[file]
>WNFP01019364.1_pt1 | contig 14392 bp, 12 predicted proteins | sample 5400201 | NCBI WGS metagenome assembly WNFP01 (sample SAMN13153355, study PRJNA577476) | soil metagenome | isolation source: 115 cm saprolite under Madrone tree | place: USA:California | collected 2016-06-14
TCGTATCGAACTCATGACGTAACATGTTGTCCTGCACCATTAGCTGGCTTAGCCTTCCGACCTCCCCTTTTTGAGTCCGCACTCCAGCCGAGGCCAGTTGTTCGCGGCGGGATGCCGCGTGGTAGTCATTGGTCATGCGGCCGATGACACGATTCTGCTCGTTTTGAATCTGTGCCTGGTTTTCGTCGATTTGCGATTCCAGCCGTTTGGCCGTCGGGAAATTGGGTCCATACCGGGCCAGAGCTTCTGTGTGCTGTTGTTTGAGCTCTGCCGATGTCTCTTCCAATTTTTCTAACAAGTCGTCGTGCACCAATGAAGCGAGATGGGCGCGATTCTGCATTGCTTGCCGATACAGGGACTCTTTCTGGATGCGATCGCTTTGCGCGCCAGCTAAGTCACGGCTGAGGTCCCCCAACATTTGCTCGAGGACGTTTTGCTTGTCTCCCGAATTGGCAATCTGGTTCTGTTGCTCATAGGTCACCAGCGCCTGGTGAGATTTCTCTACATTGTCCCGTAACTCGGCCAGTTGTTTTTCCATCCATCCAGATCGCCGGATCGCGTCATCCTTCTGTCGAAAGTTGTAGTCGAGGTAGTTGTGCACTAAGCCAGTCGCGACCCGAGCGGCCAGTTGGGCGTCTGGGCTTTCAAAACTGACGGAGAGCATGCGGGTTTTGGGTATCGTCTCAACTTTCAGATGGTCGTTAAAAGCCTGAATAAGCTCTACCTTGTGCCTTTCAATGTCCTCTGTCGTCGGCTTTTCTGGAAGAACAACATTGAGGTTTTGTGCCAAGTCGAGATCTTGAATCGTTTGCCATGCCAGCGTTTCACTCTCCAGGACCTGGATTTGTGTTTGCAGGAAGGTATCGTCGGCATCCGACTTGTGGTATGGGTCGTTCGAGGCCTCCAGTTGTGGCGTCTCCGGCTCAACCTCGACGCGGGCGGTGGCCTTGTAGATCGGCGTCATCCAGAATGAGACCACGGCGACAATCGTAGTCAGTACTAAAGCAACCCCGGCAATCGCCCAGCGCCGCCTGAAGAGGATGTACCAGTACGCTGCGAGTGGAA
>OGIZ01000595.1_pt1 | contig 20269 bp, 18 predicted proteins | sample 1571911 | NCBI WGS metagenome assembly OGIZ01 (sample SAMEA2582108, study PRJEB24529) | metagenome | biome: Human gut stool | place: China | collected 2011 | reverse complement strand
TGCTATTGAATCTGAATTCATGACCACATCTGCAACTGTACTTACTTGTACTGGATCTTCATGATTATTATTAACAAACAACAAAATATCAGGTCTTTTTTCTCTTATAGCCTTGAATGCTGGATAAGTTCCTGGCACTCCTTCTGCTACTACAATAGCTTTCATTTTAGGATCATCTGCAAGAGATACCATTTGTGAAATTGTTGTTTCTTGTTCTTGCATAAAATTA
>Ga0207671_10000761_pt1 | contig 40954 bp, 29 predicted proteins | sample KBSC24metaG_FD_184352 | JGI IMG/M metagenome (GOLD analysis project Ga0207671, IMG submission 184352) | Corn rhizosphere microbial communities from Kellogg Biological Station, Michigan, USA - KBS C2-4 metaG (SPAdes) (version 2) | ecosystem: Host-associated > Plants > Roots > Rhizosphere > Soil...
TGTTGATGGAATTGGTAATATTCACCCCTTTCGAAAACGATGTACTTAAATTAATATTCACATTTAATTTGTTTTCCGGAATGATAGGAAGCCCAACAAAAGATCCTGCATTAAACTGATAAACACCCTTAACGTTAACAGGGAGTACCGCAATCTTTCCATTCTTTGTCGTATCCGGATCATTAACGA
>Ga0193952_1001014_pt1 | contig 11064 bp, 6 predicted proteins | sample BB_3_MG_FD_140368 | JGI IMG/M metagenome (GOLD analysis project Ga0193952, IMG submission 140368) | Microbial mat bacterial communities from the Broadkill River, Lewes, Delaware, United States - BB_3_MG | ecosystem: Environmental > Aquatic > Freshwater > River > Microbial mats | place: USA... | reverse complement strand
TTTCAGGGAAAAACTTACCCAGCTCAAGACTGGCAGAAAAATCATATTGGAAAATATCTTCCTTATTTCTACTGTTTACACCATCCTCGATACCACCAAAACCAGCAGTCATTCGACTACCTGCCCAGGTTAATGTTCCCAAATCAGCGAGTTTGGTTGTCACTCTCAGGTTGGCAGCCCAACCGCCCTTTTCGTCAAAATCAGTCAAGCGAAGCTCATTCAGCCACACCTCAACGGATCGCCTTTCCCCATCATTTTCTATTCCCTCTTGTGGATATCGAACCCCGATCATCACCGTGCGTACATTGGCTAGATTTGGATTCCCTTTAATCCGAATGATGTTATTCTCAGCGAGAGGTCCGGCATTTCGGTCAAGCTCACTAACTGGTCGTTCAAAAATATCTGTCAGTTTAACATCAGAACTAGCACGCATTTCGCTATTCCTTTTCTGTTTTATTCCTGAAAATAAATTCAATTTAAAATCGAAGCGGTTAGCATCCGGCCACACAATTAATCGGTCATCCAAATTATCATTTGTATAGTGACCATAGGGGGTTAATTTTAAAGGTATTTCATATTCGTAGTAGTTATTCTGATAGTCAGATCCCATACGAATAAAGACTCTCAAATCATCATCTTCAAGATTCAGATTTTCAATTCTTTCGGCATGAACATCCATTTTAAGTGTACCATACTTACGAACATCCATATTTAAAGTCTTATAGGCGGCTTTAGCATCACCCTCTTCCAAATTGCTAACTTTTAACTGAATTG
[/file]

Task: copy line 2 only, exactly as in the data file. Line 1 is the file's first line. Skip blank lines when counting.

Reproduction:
TCGTATCGAACTCATGACGTAACATGTTGTCCTGCACCATTAGCTGGCTTAGCCTTCCGACCTCCCCTTTTTGAGTCCGCACTCCAGCCGAGGCCAGTTGTTCGCGGCGGGATGCCGCGTGGTAGTCATTGGTCATGCGGCCGATGACACGATTCTGCTCGTTTTGAATCTGTGCCTGGTTTTCGTCGATTTGCGATTCCAGCCGTTTGGCCGTCGGGAAATTGGGTCCATACCGGGCCAGAGCTTCTGTGTGCTGTTGTTTGAGCTCTGCCGATGTCTCTTCCAATTTTTCTAACAAGTCGTCGTGCACCAATGAAGCGAGATGGGCGCGATTCTGCATTGCTTGCCGATACAGGGACTCTTTCTGGATGCGATCGCTTTGCGCGCCAGCTAAGTCACGGCTGAGGTCCCCCAACATTTGCTCGAGGACGTTTTGCTTGTCTCCCGAATTGGCAATCTGGTTCTGTTGCTCATAGGTCACCAGCGCCTGGTGAGATTTCTCTACATTGTCCCGTAACTCGGCCAGTTGTTTTTCCATCCATCCAGATCGCCGGATCGCGTCATCCTTCTGTCGAAAGTTGTAGTCGAGGTAGTTGTGCACTAAGCCAGTCGCGACCCGAGCGGCCAGTTGGGCGTCTGGGCTTTCAAAACTGACGGAGAGCATGCGGGTTTTGGGTATCGTCTCAACTTTCAGATGGTCGTTAAAAGCCTGAATAAGCTCTACCTTGTGCCTTTCAATGTCCTCTGTCGTCGGCTTTTCTGGAAGAACAACATTGAGGTTTTGTGCCAAGTCGAGATCTTGAATCGTTTGCCATGCCAGCGTTTCACTCTCCAGGACCTGGATTTGTGTTTGCAGGAAGGTATCGTCGGCATCCGACTTGTGGTATGGGTCGTTCGAGGCCTCCAGTTGTGGCGTCTCCGGCTCAACCTCGACGCGGGCGGTGGCCTTGTAGATCGGCGTCATCCAGAATGAGACCACGGCGACAATCGTAGTCAGTACTAAAGCAACCCCGGCAATCGCCCAGCGCCGCCTGAAGAGGATGTACCAGTACGCTGCGAGTGGAA